‘Counting the Cost: Barriers to Employment after Direct Provision’ examines what happens after people have moved on from the Direct Provision system in Ireland. This research explores what happens to people after they receive their papers with a particular focus on their employment situation.
Between February and April 2014 the Irish Refugee Council interviewed 20 people living across Ireland about their experiences of becoming self-sufficient after they transitioned from life in the Direct Provision system to one outside it. The people involved were asked about their backgrounds prior to coming to Ireland, their experiences in Direct Provision, and about their attempts to prepare for, and find work afterwards.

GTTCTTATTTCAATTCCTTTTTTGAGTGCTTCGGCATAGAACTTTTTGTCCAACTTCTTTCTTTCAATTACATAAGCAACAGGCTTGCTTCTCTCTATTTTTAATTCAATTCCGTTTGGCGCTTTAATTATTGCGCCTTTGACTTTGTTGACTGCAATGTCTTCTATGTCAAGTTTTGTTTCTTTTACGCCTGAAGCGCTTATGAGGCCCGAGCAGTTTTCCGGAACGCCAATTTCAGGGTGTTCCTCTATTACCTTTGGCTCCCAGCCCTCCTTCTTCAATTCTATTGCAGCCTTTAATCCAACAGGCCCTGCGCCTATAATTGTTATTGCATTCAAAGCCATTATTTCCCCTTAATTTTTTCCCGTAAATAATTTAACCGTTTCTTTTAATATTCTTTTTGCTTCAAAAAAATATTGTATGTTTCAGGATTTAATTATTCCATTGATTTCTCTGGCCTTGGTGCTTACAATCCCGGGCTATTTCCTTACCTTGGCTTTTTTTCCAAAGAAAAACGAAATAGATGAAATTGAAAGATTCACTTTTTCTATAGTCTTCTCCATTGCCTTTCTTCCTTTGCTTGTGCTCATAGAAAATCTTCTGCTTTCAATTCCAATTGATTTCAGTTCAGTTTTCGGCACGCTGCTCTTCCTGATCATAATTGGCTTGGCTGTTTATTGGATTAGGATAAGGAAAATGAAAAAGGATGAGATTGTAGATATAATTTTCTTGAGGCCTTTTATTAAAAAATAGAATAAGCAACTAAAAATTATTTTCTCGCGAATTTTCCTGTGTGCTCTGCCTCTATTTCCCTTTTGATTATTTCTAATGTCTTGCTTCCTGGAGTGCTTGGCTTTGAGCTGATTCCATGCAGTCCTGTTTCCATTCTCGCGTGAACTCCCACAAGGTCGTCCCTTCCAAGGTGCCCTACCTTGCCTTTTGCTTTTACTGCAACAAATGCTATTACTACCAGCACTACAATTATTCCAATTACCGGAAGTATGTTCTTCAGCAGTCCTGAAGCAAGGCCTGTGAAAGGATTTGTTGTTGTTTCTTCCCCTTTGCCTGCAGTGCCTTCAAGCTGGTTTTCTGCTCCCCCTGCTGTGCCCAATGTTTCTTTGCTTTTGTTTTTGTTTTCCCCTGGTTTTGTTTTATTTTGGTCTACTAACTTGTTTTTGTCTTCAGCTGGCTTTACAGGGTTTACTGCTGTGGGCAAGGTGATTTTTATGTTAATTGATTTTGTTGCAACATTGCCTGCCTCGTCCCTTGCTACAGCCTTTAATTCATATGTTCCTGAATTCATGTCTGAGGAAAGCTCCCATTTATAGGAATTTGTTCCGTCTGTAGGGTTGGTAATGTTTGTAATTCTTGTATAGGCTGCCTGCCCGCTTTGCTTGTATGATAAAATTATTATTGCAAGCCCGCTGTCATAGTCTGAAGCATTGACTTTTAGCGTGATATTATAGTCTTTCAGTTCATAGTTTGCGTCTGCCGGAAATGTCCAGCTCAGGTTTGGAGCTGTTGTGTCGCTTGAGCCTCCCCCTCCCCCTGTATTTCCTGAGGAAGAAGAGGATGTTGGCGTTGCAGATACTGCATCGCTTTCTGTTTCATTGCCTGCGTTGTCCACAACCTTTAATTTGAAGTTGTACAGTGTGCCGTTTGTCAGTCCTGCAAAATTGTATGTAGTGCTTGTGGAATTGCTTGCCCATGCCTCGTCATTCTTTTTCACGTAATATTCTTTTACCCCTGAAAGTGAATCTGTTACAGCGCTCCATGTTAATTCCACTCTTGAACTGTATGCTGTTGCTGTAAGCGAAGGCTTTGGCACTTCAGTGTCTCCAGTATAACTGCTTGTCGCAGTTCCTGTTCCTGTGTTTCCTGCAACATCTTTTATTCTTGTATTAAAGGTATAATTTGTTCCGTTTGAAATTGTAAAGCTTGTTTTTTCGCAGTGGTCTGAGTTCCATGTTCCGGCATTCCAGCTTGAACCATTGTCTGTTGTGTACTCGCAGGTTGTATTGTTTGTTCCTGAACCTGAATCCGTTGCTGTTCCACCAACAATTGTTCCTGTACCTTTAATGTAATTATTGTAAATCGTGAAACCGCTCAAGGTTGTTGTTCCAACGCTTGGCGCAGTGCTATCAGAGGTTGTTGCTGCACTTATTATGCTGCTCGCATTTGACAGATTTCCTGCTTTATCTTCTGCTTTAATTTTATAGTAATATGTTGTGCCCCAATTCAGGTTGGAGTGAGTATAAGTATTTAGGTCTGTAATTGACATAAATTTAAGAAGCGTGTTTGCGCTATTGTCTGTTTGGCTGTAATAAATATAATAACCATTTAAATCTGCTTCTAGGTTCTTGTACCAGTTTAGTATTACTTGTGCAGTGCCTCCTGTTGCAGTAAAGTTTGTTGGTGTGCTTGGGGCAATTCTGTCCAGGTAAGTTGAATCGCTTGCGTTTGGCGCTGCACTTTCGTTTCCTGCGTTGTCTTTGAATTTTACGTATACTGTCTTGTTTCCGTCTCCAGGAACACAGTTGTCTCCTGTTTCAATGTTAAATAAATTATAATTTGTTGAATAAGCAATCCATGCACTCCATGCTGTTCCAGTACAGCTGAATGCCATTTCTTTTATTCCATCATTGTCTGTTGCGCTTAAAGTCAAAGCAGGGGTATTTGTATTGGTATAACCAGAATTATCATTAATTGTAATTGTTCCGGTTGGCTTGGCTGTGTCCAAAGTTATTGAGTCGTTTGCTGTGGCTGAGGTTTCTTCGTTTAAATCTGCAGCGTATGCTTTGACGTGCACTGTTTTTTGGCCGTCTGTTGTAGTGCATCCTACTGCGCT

Through the personal accounts of those interviewed, the report demonstrates a strong commitment and determination to learn and work in order to build a better future and provide for both themselves and their families. All interviewees’ spoke about their experiences in Direct Provision and the impact it had on them and the people around them. The accounts demonstrate the effects of years spent removed from society: long gaps in employment and education history; a lack of supports and networks once outside of Direct Provision; the wasted skills and years lost in limbo, but these accounts also begin to show us the long term cost to Irish society.